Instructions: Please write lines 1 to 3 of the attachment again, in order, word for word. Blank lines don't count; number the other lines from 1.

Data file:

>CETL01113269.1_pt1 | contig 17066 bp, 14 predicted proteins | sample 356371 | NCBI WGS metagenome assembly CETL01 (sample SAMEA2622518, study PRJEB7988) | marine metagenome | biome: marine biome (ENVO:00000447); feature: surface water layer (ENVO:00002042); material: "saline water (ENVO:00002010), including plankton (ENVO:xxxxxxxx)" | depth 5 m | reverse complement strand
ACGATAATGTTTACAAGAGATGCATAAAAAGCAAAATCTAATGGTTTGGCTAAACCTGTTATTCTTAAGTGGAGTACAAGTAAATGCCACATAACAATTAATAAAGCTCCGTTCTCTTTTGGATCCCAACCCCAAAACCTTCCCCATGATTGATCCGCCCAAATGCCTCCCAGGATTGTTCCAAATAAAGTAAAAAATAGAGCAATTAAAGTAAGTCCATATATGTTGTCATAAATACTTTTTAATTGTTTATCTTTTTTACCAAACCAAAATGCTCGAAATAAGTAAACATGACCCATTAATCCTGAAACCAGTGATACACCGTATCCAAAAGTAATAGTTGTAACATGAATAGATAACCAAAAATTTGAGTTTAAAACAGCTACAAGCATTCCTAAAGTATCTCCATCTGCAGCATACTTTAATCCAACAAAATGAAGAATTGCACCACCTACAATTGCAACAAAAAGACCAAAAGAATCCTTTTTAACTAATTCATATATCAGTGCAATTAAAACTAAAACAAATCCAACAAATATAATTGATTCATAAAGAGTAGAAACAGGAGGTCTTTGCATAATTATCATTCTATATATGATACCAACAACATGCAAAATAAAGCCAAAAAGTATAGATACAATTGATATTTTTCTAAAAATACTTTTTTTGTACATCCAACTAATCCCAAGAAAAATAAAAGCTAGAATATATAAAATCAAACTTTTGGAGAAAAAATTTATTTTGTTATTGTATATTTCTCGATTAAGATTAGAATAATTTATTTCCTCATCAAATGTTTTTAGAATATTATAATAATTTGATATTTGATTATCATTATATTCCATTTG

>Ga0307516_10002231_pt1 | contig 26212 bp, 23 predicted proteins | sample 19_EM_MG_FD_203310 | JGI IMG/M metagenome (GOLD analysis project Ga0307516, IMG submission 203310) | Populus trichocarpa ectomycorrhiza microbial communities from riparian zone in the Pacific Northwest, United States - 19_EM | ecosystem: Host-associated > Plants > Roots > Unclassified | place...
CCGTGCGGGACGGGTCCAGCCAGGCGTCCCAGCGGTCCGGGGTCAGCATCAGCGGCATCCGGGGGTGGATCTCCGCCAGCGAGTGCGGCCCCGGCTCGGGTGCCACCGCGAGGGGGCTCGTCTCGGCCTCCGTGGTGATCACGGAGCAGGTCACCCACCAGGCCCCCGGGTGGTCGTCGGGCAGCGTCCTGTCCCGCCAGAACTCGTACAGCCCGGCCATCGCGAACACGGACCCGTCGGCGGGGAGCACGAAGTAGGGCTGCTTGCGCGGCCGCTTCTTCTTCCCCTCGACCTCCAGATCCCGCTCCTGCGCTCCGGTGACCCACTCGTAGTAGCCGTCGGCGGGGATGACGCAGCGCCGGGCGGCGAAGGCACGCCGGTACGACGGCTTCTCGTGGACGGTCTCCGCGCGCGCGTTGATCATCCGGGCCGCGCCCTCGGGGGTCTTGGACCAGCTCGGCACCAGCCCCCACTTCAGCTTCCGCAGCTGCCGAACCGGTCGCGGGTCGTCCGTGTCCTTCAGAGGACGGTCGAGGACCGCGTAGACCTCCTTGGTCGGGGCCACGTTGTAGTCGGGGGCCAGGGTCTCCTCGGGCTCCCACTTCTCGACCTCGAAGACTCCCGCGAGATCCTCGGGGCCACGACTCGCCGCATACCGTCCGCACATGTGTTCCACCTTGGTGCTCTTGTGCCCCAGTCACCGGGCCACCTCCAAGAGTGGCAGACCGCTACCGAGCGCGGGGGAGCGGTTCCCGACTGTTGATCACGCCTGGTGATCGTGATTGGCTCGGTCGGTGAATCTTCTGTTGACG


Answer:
>CETL01113269.1_pt1 | contig 17066 bp, 14 predicted proteins | sample 356371 | NCBI WGS metagenome assembly CETL01 (sample SAMEA2622518, study PRJEB7988) | marine metagenome | biome: marine biome (ENVO:00000447); feature: surface water layer (ENVO:00002042); material: "saline water (ENVO:00002010), including plankton (ENVO:xxxxxxxx)" | depth 5 m | reverse complement strand
ACGATAATGTTTACAAGAGATGCATAAAAAGCAAAATCTAATGGTTTGGCTAAACCTGTTATTCTTAAGTGGAGTACAAGTAAATGCCACATAACAATTAATAAAGCTCCGTTCTCTTTTGGATCCCAACCCCAAAACCTTCCCCATGATTGATCCGCCCAAATGCCTCCCAGGATTGTTCCAAATAAAGTAAAAAATAGAGCAATTAAAGTAAGTCCATATATGTTGTCATAAATACTTTTTAATTGTTTATCTTTTTTACCAAACCAAAATGCTCGAAATAAGTAAACATGACCCATTAATCCTGAAACCAGTGATACACCGTATCCAAAAGTAATAGTTGTAACATGAATAGATAACCAAAAATTTGAGTTTAAAACAGCTACAAGCATTCCTAAAGTATCTCCATCTGCAGCATACTTTAATCCAACAAAATGAAGAATTGCACCACCTACAATTGCAACAAAAAGACCAAAAGAATCCTTTTTAACTAATTCATATATCAGTGCAATTAAAACTAAAACAAATCCAACAAATATAATTGATTCATAAAGAGTAGAAACAGGAGGTCTTTGCATAATTATCATTCTATATATGATACCAACAACATGCAAAATAAAGCCAAAAAGTATAGATACAATTGATATTTTTCTAAAAATACTTTTTTTGTACATCCAACTAATCCCAAGAAAAATAAAAGCTAGAATATATAAAATCAAACTTTTGGAGAAAAAATTTATTTTGTTATTGTATATTTCTCGATTAAGATTAGAATAATTTATTTCCTCATCAAATGTTTTTAGAATATTATAATAATTTGATATTTGATTATCATTATATTCCATTTG

>Ga0307516_10002231_pt1 | contig 26212 bp, 23 predicted proteins | sample 19_EM_MG_FD_203310 | JGI IMG/M metagenome (GOLD analysis project Ga0307516, IMG submission 203310) | Populus trichocarpa ectomycorrhiza microbial communities from riparian zone in the Pacific Northwest, United States - 19_EM | ecosystem: Host-associated > Plants > Roots > Unclassified | place...